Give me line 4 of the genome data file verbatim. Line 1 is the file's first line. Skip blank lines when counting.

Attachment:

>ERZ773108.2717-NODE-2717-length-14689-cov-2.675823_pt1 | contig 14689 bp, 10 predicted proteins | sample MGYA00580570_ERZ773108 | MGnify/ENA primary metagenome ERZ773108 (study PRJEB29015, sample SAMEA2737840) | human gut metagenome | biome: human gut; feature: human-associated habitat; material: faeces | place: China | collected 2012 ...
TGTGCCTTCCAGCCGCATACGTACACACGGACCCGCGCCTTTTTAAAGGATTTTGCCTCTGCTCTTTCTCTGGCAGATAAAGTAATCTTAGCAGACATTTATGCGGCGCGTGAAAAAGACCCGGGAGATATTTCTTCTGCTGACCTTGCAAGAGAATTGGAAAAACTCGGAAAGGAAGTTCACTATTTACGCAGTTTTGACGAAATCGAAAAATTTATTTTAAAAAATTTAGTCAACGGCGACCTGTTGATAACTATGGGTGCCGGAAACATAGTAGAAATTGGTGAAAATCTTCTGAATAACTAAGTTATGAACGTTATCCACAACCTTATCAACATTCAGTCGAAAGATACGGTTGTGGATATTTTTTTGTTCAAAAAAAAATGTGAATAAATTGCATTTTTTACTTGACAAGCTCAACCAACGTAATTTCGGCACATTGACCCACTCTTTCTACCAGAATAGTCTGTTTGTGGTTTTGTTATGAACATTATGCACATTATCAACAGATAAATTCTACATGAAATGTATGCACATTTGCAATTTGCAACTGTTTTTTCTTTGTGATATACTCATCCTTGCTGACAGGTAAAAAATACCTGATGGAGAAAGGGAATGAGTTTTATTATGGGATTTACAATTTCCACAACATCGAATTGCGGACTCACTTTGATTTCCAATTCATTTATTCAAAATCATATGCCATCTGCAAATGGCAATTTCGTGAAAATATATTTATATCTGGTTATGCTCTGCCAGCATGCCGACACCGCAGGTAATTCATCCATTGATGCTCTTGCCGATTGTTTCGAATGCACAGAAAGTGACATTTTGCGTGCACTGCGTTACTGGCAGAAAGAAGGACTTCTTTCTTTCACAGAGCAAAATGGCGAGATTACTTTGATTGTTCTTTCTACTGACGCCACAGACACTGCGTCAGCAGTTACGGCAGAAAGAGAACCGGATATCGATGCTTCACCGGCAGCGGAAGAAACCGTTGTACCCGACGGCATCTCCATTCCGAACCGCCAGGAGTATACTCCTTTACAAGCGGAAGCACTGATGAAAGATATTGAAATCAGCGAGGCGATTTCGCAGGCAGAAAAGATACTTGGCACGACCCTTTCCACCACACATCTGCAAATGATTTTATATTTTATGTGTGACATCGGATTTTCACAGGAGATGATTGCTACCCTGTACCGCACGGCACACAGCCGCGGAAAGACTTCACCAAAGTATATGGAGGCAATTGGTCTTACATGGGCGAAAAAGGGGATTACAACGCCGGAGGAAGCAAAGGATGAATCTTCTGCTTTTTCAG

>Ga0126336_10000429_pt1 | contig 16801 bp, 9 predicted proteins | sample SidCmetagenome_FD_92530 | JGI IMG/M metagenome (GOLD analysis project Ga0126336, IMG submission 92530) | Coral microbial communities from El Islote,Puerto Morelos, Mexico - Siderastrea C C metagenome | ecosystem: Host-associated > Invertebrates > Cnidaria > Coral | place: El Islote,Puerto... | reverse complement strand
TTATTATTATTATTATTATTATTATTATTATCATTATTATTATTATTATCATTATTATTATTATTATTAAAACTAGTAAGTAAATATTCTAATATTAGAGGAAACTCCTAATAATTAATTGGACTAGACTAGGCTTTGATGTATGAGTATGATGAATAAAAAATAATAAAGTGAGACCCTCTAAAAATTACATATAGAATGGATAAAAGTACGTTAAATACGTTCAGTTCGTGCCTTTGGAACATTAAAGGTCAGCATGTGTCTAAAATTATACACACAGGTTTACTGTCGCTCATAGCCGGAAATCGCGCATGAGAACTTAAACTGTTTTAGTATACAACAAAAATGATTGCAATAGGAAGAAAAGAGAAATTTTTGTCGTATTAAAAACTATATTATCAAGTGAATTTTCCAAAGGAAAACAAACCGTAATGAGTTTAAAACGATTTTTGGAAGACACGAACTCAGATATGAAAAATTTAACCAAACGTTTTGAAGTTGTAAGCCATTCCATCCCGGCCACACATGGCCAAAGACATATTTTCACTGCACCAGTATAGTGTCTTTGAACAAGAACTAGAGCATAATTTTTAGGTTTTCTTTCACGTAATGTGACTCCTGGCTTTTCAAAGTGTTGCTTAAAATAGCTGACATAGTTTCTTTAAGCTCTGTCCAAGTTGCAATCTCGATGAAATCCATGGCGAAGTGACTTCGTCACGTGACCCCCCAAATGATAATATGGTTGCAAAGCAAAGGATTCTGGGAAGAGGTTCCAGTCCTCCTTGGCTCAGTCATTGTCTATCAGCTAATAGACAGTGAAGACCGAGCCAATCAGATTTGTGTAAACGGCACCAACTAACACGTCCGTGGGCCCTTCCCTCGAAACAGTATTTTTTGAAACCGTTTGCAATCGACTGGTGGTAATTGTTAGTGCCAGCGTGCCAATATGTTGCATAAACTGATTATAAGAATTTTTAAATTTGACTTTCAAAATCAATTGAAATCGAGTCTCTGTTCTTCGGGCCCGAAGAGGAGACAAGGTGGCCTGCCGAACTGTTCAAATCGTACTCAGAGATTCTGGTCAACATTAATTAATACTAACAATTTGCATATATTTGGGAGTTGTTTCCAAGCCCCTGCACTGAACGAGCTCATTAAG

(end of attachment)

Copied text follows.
TTATTATTATTATTATTATTATTATTATTATCATTATTATTATTATTATCATTATTATTATTATTATTAAAACTAGTAAGTAAATATTCTAATATTAGAGGAAACTCCTAATAATTAATTGGACTAGACTAGGCTTTGATGTATGAGTATGATGAATAAAAAATAATAAAGTGAGACCCTCTAAAAATTACATATAGAATGGATAAAAGTACGTTAAATACGTTCAGTTCGTGCCTTTGGAACATTAAAGGTCAGCATGTGTCTAAAATTATACACACAGGTTTACTGTCGCTCATAGCCGGAAATCGCGCATGAGAACTTAAACTGTTTTAGTATACAACAAAAATGATTGCAATAGGAAGAAAAGAGAAATTTTTGTCGTATTAAAAACTATATTATCAAGTGAATTTTCCAAAGGAAAACAAACCGTAATGAGTTTAAAACGATTTTTGGAAGACACGAACTCAGATATGAAAAATTTAACCAAACGTTTTGAAGTTGTAAGCCATTCCATCCCGGCCACACATGGCCAAAGACATATTTTCACTGCACCAGTATAGTGTCTTTGAACAAGAACTAGAGCATAATTTTTAGGTTTTCTTTCACGTAATGTGACTCCTGGCTTTTCAAAGTGTTGCTTAAAATAGCTGACATAGTTTCTTTAAGCTCTGTCCAAGTTGCAATCTCGATGAAATCCATGGCGAAGTGACTTCGTCACGTGACCCCCCAAATGATAATATGGTTGCAAAGCAAAGGATTCTGGGAAGAGGTTCCAGTCCTCCTTGGCTCAGTCATTGTCTATCAGCTAATAGACAGTGAAGACCGAGCCAATCAGATTTGTGTAAACGGCACCAACTAACACGTCCGTGGGCCCTTCCCTCGAAACAGTATTTTTTGAAACCGTTTGCAATCGACTGGTGGTAATTGTTAGTGCCAGCGTGCCAATATGTTGCATAAACTGATTATAAGAATTTTTAAATTTGACTTTCAAAATCAATTGAAATCGAGTCTCTGTTCTTCGGGCCCGAAGAGGAGACAAGGTGGCCTGCCGAACTGTTCAAATCGTACTCAGAGATTCTGGTCAACATTAATTAATACTAACAATTTGCATATATTTGGGAGTTGTTTCCAAGCCCCTGCACTGAACGAGCTCATTAAG